Tuesday, February 19, 2013

Whitey: The Life of America Most Notorious Mob Boss

Chuck Leddy offers a review of Whitey: The Life of America's Most Notorious Mob Boss at the Boston Globe.

Much has been written about Whitey Bulger in the past three decades, but in “Whitey: The Life of America’s Most Notorious Mob Boss’’ Dick Lehr and Gerard O’Neill (who already wrote about Bulger and his unholy alliance with the FBI in “Black Mass”) have put together a comprehensive life and times of the mobster, beginning with his 19th-century Irish ancestors to his present perch in the Plymouth County Correctional Facility awaiting trial.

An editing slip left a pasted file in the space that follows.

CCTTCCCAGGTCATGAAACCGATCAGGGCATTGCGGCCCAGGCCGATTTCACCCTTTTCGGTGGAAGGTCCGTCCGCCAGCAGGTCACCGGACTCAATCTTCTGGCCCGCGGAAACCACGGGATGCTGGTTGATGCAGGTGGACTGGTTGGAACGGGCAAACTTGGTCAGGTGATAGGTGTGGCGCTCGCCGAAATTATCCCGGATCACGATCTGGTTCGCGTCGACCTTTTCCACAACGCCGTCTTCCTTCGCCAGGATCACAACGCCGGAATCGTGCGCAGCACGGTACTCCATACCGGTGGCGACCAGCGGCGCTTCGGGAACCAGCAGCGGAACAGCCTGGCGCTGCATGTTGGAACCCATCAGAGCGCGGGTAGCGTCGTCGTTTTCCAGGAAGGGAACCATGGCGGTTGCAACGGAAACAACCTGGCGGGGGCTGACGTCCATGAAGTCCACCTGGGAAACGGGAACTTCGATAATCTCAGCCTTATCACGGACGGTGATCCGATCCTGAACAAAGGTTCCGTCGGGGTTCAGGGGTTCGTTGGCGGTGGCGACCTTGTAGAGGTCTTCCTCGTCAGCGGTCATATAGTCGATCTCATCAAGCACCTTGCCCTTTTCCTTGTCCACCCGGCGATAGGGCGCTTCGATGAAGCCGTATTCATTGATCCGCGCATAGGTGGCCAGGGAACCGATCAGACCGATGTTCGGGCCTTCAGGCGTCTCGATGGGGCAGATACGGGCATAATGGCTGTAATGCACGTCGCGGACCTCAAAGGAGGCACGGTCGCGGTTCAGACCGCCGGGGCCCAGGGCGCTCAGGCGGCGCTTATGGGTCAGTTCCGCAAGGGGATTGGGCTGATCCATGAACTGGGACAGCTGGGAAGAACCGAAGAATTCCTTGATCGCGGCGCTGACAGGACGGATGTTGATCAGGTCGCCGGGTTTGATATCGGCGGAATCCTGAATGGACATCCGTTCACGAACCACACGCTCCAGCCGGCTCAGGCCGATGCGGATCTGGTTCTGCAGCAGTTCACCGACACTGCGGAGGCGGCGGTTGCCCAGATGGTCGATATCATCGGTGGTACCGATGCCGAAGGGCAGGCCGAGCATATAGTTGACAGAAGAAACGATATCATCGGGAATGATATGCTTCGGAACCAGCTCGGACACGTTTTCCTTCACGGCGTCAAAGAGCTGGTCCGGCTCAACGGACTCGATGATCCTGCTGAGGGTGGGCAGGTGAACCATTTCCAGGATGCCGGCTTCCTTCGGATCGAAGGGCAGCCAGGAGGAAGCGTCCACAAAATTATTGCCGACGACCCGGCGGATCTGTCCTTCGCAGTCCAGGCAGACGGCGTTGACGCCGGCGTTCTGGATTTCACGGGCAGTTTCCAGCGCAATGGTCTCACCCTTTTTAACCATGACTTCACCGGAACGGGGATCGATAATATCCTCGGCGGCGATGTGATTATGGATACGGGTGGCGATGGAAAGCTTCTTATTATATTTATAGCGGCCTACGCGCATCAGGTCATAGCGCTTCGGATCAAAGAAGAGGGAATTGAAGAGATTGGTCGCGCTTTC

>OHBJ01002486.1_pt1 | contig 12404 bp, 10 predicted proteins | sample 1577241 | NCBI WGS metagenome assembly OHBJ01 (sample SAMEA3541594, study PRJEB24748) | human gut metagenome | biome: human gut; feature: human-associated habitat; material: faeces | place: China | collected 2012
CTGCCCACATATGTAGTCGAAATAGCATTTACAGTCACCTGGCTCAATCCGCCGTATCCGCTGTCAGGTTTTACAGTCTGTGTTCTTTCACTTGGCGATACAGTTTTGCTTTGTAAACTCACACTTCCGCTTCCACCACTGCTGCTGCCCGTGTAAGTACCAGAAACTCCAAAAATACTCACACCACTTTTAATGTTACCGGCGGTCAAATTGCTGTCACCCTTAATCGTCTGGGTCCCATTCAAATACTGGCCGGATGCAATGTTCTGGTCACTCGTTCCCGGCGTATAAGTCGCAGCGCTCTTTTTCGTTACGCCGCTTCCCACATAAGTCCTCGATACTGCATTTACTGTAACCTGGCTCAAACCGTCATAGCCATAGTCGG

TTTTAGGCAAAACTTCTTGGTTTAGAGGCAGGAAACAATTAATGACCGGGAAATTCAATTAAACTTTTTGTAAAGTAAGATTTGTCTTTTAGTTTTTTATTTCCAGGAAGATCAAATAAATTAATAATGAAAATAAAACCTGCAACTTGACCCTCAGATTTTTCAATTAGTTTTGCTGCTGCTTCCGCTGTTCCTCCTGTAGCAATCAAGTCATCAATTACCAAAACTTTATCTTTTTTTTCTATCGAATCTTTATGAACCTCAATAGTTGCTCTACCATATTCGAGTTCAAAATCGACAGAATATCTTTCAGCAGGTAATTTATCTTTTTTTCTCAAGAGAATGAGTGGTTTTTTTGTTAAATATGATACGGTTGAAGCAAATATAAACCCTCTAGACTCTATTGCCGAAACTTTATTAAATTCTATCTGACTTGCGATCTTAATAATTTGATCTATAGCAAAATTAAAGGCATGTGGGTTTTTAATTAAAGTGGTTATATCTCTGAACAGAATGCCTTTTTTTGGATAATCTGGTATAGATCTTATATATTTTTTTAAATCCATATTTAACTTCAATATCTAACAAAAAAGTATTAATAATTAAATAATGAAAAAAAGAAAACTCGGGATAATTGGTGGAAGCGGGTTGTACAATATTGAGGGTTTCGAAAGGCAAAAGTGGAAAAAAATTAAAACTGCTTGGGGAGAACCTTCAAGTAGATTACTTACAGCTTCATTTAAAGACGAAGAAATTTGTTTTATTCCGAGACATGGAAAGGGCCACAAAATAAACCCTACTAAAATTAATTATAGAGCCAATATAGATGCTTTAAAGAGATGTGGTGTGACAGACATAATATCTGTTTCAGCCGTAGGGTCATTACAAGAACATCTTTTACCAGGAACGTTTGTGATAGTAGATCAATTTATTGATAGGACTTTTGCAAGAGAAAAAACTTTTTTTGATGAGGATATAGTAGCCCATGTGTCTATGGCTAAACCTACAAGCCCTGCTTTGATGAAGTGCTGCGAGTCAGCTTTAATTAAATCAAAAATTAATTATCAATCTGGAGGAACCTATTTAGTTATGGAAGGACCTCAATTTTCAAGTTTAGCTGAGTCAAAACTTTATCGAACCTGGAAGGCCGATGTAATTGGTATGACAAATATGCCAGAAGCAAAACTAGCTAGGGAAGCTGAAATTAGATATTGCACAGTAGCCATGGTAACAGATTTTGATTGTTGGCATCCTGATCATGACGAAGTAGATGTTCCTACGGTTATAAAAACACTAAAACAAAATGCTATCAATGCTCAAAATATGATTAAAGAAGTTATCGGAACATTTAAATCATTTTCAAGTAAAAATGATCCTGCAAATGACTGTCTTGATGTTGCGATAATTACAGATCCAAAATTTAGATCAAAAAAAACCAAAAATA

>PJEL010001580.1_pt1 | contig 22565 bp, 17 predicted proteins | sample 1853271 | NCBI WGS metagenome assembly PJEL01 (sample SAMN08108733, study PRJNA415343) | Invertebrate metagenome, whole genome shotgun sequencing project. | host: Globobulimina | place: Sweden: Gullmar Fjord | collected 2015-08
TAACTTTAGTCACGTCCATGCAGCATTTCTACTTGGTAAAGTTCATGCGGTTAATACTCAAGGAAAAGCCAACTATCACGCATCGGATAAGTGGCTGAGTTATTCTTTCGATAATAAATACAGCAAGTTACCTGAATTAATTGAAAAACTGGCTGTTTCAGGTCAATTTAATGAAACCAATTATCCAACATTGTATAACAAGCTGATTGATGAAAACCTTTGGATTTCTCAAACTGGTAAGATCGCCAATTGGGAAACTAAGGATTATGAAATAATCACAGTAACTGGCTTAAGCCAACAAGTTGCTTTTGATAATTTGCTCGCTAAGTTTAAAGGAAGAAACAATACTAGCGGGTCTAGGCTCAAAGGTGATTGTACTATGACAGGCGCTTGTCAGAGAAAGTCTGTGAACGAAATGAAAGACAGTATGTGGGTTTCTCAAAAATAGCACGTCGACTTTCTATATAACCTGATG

In recounting this epic, horrific tale, the authors have mined a rich vein of sources that include Bulger’s federal prison file, interviews with Bulger associates, government documents released through Freedom of Information Act requests, court records, and more.

Lehr, a former Globe reporter, and O’Neill, a Pulitzer Prize-winning former Globe editor, make it clear that Bulger’s life and career were shaped by a multitude of factors that begin with an upbringing in a dysfunctional family and an apparent personality disorder amid a South Boston culture of tribalism, violent internecine struggles in the heyday of Boston mobs, and morally-bankrupt FBI agents.

You can read the rest of the review via the below link:


You can also read the Daily Mail's coverage of the book via the below link:


Note: Dick Lehr and Gerald O' Neill's Black Mass was a very good book and I look forward to reading Whitey.

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